I’m like, I want to give all this stuff that I’ve got, I don’t want to take it with me. Somebody asked me for the mattress, hey, let me get your mattress. Let me get your blankets. You want to leave that stuff to people. Anything extra that you’ve got that’s going to help them. I was taking my time. I said, man, look, you shut my goddamn door. I’m not rushing. Because I already knew that if he’s rushing me, he’s rushing me because he’s thinking that the warden’s saying get me out right away. But I already knew that at some point in time, somebody must have said something that got him like this, but it ain’t that serious.

When I finally got out and got to the general population, I had issues because I wasn’t comfortable with people being around me. So it took me a minute. Like when the crowd’s going to chow I’d always stand on the outskirts because I wasn’t comfortable. I hadn’t had people around me, I hadn’t had people walking behind me, I hadn’t had people walking in front of me. Every time I came, I came up by myself and I came up with handcuffs and shackles on. So I wasn’t accustomed to not having that. Like when you stand on the tier and you wait for them to hit the doors and lock you in, I wasn’t accustomed to standing in the middle of the tier, socializing. I always had my back on the wall.

It took me a while to, not so much not do that, but to understand why I did it. Because it didn’t really dawn on me that I did it until I started seeing other people that came out of supermax that were in there with me doing it. When I looked and said, damn, as soon as you go on the tier you put your back on the wall, everybody else is moving around freely. Because now you’re in an environment that you’re not accustomed to. So at the end of the day, the push to abolish it is necessary. You’ve got your tax dollars paying for the prison-industrial complex and the military-industrial complex. Your tax dollars are paying so you should write on your tax form, “I want my money to go to torturing people.” Because that’s what your tax dollars are going to.

Or you should take a conscious effort to find out what this is and make a concerted effort to get it eradicated, because this is inhumane. There’s nothing humane coming out of this, a person goes into solitary confinement because they can’t cope with the general population, so they lose their mind, they have a breakdown. Instead of you trying to help them and treat them for that, you put them in solitary confinement and that ain’t doing no more than exacerbating their problem and driving them further into their insanity. That’s why they were talking about the amount of deaths that come out of that. The amount of deaths that come out of it is a result of the torture that comes from that environment.

Maximillian Alvarez:  Even now do you feel there are lingering effects from that time you spent in solitary?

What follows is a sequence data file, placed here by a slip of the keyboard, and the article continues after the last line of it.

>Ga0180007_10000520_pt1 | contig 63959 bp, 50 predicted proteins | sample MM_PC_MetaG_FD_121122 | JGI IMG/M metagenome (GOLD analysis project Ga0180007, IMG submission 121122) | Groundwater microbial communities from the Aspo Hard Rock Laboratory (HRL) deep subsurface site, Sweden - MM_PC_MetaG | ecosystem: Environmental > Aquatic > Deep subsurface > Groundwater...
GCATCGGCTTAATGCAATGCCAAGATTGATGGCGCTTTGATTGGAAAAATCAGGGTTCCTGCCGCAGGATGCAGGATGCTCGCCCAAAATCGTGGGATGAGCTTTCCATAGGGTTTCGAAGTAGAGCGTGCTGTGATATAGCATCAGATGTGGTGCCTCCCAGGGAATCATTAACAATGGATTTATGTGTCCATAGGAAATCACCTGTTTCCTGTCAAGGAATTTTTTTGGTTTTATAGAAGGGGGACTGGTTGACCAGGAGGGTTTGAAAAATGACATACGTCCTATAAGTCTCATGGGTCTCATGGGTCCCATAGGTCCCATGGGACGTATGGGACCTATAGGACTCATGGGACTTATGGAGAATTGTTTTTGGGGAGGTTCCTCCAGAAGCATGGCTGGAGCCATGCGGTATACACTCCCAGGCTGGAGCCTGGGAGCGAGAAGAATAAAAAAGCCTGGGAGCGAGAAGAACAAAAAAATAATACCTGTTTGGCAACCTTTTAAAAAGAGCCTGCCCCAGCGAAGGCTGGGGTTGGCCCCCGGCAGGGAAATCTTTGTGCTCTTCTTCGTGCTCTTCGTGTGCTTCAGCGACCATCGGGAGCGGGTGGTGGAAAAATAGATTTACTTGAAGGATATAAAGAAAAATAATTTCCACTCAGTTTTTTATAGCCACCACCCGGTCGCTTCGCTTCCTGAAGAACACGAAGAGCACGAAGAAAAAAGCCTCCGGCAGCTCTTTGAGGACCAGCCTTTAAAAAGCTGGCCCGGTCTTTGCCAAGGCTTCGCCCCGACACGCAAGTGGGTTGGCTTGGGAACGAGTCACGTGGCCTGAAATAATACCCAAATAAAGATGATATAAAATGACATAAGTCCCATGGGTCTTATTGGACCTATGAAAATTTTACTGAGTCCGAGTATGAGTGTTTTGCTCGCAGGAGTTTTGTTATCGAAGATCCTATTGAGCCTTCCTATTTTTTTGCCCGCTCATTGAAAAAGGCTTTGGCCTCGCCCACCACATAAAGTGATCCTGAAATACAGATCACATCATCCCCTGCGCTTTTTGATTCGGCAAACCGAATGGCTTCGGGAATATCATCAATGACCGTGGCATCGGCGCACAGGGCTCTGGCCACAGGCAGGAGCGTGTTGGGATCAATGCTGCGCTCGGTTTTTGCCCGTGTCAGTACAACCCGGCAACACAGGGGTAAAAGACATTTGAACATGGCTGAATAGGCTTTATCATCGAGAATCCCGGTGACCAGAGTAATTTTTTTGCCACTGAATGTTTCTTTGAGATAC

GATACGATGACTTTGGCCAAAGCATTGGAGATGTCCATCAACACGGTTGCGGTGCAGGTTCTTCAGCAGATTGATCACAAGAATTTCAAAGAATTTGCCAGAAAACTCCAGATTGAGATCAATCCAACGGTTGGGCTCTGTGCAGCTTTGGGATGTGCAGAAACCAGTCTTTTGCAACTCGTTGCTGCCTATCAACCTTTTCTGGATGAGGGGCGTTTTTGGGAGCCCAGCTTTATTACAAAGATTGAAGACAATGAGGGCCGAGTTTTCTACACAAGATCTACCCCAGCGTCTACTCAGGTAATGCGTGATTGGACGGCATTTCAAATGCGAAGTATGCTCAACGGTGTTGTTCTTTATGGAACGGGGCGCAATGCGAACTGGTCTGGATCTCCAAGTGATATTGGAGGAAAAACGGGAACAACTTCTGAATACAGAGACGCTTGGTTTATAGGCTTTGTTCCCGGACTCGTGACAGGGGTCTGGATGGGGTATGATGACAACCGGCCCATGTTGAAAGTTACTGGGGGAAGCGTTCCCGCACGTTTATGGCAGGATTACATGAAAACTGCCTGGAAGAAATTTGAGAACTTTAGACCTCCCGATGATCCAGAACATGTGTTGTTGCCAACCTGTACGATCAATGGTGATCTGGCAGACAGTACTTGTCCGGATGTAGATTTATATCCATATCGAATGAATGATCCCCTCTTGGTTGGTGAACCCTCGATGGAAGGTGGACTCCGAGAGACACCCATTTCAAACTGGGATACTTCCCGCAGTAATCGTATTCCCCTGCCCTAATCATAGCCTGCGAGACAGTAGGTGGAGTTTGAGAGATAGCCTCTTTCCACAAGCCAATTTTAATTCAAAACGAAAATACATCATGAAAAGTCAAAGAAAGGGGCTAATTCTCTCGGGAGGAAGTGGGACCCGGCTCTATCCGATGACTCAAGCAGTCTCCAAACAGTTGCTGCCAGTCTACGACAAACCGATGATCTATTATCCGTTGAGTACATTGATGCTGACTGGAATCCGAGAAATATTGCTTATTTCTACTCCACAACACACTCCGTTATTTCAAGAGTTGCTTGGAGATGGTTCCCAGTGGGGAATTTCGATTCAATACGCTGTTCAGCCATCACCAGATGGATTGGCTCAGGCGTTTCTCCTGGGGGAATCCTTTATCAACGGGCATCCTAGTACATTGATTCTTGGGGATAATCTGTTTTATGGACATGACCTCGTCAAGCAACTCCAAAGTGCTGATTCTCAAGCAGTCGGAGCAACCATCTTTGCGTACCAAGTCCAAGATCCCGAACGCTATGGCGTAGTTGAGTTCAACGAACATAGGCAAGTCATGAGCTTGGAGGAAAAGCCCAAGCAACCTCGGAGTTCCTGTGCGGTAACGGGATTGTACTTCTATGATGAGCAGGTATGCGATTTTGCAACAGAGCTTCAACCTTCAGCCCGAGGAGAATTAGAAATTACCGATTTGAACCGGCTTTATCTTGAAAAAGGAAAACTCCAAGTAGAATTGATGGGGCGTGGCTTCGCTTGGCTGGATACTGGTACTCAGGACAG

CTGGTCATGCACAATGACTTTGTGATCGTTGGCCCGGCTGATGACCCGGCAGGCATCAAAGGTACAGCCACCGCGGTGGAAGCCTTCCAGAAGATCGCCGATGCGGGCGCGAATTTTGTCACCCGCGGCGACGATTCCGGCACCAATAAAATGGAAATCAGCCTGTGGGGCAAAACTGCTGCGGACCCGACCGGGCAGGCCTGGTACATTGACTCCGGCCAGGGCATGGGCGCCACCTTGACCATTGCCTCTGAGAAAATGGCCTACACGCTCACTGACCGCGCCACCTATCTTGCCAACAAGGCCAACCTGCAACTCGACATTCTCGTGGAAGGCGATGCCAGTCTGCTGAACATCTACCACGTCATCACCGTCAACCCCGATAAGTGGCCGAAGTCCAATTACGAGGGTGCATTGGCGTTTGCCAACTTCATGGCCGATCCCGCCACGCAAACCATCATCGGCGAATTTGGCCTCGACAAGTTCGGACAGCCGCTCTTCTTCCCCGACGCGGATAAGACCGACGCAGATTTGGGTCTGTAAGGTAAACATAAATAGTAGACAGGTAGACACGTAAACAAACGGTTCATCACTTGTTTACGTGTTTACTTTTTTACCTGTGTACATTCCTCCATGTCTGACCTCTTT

Mansa Musa:  Yeah, because you ain’t going to spend 48 years in prison and a portion of that in isolation, or the uncertainty of the environment, and not be damaged. That’s not a reality. It’s really what I do and how I manage it, how I deal with it. Like I told you, I’ve got somebody to help me unpack and understand it. I don’t have a big thing about being like, I like to hang out. I’m sociable, but then I can also be comfortable sitting in a chair in my house not doing anything. No TV on, no radio on, not reading, just sitting still. Because I’ve done that repeatedly in prison; sat in a cell and did nothing.

When I got with Eddie and I saw Eddie doing puzzles, when we were locked down in prison, I got them to get us puzzles and I would do puzzles for 17 hours. I would get the most complicated puzzle. Wouldn’t do anything but a puzzle all day long, because that’s solitude. So yeah, I see lingering effects, but at the end of the day, and I want our audience to know this, that when you look at this right here you need to understand what it is and take a stand on it.

This is what we’re doing here at Rattling the Bars and The Real News. We’re talking about John Oliver, but who else is going to come and editorialize John Oliver? Who else is going to come behind events like [what’s happening in Palestine]and give context to the murder and the genocide that’s taking place? No other news media, no other outlet is doing it. This is why it’s important that you, as an audience and our listeners, support The Real News and Rattling the Bars. We are, in fact, and I know this comes as a surprise to a lot of people, actually, really, the news.

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Mansa Musa, also known as Charles Hopkins, is a 70-year-old social activist and former Black Panther. He was released from prison on December 5, 2019, after serving 48 years, nine months, 5 days, 16 hours, 10 minutes. He co-hosts the TRNN original show Rattling the Bars.